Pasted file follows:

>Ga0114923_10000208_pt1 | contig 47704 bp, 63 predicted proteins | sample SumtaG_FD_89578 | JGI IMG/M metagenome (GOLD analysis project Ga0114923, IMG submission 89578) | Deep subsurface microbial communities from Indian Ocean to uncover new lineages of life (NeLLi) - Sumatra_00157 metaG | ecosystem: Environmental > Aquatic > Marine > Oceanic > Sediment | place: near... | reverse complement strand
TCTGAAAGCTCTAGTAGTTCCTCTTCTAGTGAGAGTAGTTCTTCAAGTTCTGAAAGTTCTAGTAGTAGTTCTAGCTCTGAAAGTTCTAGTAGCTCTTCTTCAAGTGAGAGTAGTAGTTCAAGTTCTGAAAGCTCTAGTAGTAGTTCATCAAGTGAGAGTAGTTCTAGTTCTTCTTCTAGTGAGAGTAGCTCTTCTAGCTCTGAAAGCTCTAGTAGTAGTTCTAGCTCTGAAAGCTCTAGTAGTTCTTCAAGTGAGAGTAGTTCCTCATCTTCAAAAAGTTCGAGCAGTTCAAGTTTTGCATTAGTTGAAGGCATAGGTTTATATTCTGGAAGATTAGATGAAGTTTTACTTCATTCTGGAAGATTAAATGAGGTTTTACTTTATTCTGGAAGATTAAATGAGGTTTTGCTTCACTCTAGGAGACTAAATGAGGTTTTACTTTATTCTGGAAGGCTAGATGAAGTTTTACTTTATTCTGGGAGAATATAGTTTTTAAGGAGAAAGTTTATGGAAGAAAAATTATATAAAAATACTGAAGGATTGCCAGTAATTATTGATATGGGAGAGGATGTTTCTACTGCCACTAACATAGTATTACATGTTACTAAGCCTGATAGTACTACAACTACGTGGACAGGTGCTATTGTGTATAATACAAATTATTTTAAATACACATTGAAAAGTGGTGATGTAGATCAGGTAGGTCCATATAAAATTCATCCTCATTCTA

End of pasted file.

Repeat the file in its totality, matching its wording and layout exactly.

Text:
>Ga0114923_10000208_pt1 | contig 47704 bp, 63 predicted proteins | sample SumtaG_FD_89578 | JGI IMG/M metagenome (GOLD analysis project Ga0114923, IMG submission 89578) | Deep subsurface microbial communities from Indian Ocean to uncover new lineages of life (NeLLi) - Sumatra_00157 metaG | ecosystem: Environmental > Aquatic > Marine > Oceanic > Sediment | place: near... | reverse complement strand
TCTGAAAGCTCTAGTAGTTCCTCTTCTAGTGAGAGTAGTTCTTCAAGTTCTGAAAGTTCTAGTAGTAGTTCTAGCTCTGAAAGTTCTAGTAGCTCTTCTTCAAGTGAGAGTAGTAGTTCAAGTTCTGAAAGCTCTAGTAGTAGTTCATCAAGTGAGAGTAGTTCTAGTTCTTCTTCTAGTGAGAGTAGCTCTTCTAGCTCTGAAAGCTCTAGTAGTAGTTCTAGCTCTGAAAGCTCTAGTAGTTCTTCAAGTGAGAGTAGTTCCTCATCTTCAAAAAGTTCGAGCAGTTCAAGTTTTGCATTAGTTGAAGGCATAGGTTTATATTCTGGAAGATTAGATGAAGTTTTACTTCATTCTGGAAGATTAAATGAGGTTTTACTTTATTCTGGAAGATTAAATGAGGTTTTGCTTCACTCTAGGAGACTAAATGAGGTTTTACTTTATTCTGGAAGGCTAGATGAAGTTTTACTTTATTCTGGGAGAATATAGTTTTTAAGGAGAAAGTTTATGGAAGAAAAATTATATAAAAATACTGAAGGATTGCCAGTAATTATTGATATGGGAGAGGATGTTTCTACTGCCACTAACATAGTATTACATGTTACTAAGCCTGATAGTACTACAACTACGTGGACAGGTGCTATTGTGTATAATACAAATTATTTTAAATACACATTGAAAAGTGGTGATGTAGATCAGGTAGGTCCATATAAAATTCATCCTCATTCTA